IVF Incentive In Budget 2020 Won’t Help Many Malaysians, Doctors’ Group Says

By CodeBlue |

FPMPAM says falling birth rates are a socio-economic problem.

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KUALA LUMPUR, Oct 14 – A doctors’ group has questioned the inclusion of in-vitro fertilisation (IVF) procedures into the Employees’ Provident Fund (EPF) category of withdrawals, saying falling birth rates is an economic and not a sterility issue.

“Issue is falling fertility rate – a socio-economic problem not fecundity problem,” Federation of Private Medical Practitioners’ Associations (FPMPAM) president Dr Steven Chow said to CodeBlue.

“What has that got to do with infertility? The couple is definitely trying day and night. How much will IVF add to the population?”

Besides covering IVF procedures, Finance Minister Lim Guan Eng also announced during the tabling of Budget 2020 last week that the income tax relief of up to RM6,000 given on expenses incurred for medical treatment of serious illnesses will be expanded to include expenses incurred on fertility treatment.

He had said the fertility rate in Malaysia has fallen from 4.9 children per woman in the 1970s to 1.9 children per woman currently, which is below replacement level.

Opining that the issue is that couples, especially Chinese, are not producing enough, Dr Chow stated that the solution is to get them to produce more children.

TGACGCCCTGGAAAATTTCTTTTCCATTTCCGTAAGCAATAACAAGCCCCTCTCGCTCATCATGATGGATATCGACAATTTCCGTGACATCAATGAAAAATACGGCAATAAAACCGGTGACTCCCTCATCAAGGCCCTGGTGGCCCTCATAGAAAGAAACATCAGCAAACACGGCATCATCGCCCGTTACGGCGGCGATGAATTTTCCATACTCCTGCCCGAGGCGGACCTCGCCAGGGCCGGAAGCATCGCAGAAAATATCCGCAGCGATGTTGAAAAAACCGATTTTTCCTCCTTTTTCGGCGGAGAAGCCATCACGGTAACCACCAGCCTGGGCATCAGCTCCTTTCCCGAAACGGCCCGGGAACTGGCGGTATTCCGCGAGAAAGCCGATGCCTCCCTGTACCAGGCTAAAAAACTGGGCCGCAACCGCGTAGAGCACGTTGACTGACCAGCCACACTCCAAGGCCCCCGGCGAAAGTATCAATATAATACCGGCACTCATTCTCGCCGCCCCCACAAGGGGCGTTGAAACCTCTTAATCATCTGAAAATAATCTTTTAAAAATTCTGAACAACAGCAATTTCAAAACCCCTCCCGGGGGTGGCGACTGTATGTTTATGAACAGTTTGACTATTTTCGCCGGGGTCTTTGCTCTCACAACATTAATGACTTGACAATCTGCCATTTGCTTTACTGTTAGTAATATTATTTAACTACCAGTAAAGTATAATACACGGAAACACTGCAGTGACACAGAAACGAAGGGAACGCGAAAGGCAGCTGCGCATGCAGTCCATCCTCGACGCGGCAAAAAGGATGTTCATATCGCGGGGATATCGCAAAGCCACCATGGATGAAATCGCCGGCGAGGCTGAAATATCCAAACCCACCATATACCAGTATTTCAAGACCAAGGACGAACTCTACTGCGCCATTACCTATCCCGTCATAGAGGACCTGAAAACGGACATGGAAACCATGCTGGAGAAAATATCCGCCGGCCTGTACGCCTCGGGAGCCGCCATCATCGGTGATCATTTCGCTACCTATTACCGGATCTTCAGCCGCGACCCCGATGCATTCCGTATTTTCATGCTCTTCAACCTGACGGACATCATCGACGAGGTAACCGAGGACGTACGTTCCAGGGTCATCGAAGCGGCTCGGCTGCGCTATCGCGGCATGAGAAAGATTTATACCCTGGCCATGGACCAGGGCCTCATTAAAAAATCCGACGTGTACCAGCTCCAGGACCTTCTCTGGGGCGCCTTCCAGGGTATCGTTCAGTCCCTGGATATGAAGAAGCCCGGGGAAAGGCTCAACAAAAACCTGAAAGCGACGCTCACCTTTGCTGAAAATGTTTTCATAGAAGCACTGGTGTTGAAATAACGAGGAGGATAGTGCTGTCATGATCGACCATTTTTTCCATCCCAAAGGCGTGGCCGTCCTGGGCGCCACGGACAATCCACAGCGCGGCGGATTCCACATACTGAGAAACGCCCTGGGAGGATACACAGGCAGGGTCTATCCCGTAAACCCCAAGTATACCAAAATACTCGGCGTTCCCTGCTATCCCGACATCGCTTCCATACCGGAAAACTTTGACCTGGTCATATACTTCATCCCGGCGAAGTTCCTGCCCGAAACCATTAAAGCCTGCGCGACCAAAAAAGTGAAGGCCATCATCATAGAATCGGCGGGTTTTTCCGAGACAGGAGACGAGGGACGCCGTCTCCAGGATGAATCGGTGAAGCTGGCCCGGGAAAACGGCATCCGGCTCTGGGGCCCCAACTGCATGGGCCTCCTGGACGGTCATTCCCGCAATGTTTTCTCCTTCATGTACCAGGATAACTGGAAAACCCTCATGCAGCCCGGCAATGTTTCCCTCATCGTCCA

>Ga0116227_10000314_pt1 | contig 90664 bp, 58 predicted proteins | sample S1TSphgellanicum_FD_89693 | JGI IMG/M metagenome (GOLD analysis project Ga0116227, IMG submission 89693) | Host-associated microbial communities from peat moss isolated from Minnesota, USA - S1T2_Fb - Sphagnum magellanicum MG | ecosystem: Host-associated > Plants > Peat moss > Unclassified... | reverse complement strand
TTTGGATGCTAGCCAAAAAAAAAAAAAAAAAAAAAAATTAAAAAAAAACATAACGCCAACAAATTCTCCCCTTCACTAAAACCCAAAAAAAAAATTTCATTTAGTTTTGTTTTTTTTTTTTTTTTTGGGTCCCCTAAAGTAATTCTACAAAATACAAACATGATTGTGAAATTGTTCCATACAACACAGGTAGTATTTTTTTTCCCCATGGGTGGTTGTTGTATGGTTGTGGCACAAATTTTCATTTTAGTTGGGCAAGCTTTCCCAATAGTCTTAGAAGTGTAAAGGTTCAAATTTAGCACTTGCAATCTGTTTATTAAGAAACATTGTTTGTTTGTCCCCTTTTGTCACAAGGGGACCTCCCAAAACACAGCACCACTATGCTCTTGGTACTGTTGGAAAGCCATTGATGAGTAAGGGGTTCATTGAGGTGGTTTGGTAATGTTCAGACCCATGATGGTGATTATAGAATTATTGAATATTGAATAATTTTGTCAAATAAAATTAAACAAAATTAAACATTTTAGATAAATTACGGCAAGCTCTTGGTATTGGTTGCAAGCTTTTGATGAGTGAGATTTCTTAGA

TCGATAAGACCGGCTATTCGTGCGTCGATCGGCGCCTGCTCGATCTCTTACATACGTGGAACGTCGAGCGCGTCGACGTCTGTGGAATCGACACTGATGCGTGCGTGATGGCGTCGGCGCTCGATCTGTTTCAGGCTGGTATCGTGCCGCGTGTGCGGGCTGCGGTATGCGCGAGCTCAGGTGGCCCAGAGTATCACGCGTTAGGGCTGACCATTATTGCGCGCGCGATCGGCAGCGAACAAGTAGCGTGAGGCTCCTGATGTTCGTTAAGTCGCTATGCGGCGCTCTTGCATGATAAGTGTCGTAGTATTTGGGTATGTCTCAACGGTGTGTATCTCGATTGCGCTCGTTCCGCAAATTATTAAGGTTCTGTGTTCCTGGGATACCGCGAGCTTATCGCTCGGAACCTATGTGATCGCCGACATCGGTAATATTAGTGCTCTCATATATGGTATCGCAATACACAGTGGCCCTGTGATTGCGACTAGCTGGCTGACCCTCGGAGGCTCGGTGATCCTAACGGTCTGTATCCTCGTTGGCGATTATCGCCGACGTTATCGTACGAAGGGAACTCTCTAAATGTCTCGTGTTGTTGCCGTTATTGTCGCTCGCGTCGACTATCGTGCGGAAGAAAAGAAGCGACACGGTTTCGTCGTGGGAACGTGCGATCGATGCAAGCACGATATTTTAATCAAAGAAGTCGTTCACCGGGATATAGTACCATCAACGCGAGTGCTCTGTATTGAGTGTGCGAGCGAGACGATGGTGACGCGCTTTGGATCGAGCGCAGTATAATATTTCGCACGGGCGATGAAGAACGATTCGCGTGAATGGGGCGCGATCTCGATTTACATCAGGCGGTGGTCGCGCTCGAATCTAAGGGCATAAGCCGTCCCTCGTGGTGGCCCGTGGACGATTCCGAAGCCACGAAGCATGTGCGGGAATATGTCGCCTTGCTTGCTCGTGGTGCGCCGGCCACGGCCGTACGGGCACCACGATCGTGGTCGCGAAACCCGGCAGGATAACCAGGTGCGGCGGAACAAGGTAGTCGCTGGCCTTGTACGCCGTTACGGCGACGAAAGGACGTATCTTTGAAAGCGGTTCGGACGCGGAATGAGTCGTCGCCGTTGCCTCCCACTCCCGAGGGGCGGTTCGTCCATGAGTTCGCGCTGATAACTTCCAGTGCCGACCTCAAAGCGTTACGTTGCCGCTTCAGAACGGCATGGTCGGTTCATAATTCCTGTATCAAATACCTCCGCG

“Incentives to have more children,” he suggested.

Dr Chow also commented that the Budget 2020 amendments of the Health Ministry’s Peka B40 health screening programme and the mySalam health protection scheme under the Finance Ministry may have lacked research and input.

“The results of the past one year shows that at implementation, the reality is vastly different from the policy. It is like patching a leaking roof,” he said.

“mySalam should benefit as incidence increases as a person gets older but will have to wait for those eligible last year to grow older; The present cohort of older person from 55-65, which majority would have been diagnosed and therefore cannot qualify as not eligible.”

Under Budget 2020, mySalam increased coverage of low-income Malaysians from the ceiling age of 55 to 65 next year, benefiting an additional 1.5 million people; the minimum age of coverage is 18 years.

On the other hand, Malaysian Medical Association (MMA) president Dr N. Ganabaskaran said that Budget 2020 was a well-balanced budget for health care, and many of MMA’s suggestions have been taken into consideration.

“The health care budget at RM30.6 billion is a fair increase taking into consideration our country’s current economic position,” he stated.

“Quite a number of items on MMA’s budget wish list for the rakyat has been answered, such as allocations for building and upgrading of hospitals, health and dental clinics, renovation of infrastructure, the upgrading of medical equipment and facilities as well as budgets to increase ambulances.”

However, he opined that there is a need to improve the human resource development in the Health Ministry.

“The budget should also address the need of retaining specialists, doctors and nurses as well as support staff. We hope that the lack of positions in government hospitals will also be looked into.”

Commenting on the focus on ICT and digitalisation, he said that the RM31 million allocated to upgrade and maintain ICT services, among others, to implement a pilot project for the hospital’s Electronic Medical Record (EMR) system is a much-needed measure.

“We hope the ministry will also look into more app-based health care interventions.”

He further said that the allocation for health and welfare of the Orang Asli community is a major step towards universal health coverage.

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